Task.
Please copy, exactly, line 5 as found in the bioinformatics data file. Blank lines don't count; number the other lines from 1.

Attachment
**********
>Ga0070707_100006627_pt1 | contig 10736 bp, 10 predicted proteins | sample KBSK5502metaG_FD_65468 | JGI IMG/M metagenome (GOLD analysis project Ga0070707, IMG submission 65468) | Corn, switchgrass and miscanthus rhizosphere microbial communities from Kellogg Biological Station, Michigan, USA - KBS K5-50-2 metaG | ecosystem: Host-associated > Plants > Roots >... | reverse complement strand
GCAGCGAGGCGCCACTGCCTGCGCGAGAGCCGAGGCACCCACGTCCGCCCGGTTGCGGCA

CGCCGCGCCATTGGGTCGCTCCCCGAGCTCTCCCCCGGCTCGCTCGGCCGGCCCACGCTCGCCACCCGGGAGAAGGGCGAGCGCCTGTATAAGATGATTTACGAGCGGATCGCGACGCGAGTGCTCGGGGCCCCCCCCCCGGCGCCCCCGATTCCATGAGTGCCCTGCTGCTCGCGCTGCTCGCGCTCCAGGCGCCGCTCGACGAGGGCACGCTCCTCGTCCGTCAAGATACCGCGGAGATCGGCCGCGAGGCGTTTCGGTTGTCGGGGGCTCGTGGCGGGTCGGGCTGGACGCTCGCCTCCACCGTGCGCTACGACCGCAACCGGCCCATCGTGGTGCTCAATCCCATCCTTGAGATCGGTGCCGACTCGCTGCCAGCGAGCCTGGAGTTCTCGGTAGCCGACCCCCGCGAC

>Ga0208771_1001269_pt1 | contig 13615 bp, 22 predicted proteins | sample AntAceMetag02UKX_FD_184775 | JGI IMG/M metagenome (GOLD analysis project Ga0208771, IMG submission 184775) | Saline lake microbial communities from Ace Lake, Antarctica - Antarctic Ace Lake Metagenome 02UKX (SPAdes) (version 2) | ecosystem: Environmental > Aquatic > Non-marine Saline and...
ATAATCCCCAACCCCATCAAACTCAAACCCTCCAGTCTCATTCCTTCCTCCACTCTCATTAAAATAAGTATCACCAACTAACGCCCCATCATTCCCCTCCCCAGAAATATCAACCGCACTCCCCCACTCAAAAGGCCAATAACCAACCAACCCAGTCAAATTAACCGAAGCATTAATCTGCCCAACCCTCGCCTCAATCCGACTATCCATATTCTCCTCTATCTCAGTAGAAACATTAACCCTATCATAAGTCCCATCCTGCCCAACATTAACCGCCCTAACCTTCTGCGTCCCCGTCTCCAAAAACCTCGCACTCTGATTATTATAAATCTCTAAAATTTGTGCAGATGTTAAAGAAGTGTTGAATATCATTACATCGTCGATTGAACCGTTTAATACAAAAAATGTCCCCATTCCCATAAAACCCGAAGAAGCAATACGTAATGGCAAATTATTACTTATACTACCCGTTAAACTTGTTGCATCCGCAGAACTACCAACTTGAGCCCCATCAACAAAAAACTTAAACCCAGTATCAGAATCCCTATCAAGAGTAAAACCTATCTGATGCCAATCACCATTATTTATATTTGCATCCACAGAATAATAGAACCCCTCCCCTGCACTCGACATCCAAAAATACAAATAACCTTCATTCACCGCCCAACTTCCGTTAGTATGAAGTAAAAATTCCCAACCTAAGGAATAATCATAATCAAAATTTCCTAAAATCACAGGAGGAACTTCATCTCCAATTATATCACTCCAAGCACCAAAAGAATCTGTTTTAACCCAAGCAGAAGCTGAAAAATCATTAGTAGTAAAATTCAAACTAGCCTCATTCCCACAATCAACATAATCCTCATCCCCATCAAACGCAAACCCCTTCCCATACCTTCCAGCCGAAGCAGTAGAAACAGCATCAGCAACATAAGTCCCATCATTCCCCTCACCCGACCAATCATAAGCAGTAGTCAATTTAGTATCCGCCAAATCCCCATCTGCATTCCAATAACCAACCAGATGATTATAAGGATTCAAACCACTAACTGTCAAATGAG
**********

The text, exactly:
ATAATCCCCAACCCCATCAAACTCAAACCCTCCAGTCTCATTCCTTCCTCCACTCTCATTAAAATAAGTATCACCAACTAACGCCCCATCATTCCCCTCCCCAGAAATATCAACCGCACTCCCCCACTCAAAAGGCCAATAACCAACCAACCCAGTCAAATTAACCGAAGCATTAATCTGCCCAACCCTCGCCTCAATCCGACTATCCATATTCTCCTCTATCTCAGTAGAAACATTAACCCTATCATAAGTCCCATCCTGCCCAACATTAACCGCCCTAACCTTCTGCGTCCCCGTCTCCAAAAACCTCGCACTCTGATTATTATAAATCTCTAAAATTTGTGCAGATGTTAAAGAAGTGTTGAATATCATTACATCGTCGATTGAACCGTTTAATACAAAAAATGTCCCCATTCCCATAAAACCCGAAGAAGCAATACGTAATGGCAAATTATTACTTATACTACCCGTTAAACTTGTTGCATCCGCAGAACTACCAACTTGAGCCCCATCAACAAAAAACTTAAACCCAGTATCAGAATCCCTATCAAGAGTAAAACCTATCTGATGCCAATCACCATTATTTATATTTGCATCCACAGAATAATAGAACCCCTCCCCTGCACTCGACATCCAAAAATACAAATAACCTTCATTCACCGCCCAACTTCCGTTAGTATGAAGTAAAAATTCCCAACCTAAGGAATAATCATAATCAAAATTTCCTAAAATCACAGGAGGAACTTCATCTCCAATTATATCACTCCAAGCACCAAAAGAATCTGTTTTAACCCAAGCAGAAGCTGAAAAATCATTAGTAGTAAAATTCAAACTAGCCTCATTCCCACAATCAACATAATCCTCATCCCCATCAAACGCAAACCCCTTCCCATACCTTCCAGCCGAAGCAGTAGAAACAGCATCAGCAACATAAGTCCCATCATTCCCCTCACCCGACCAATCATAAGCAGTAGTCAATTTAGTATCCGCCAAATCCCCATCTGCATTCCAATAACCAACCAGATGATTATAAGGATTCAAACCACTAACTGTCAAATGAG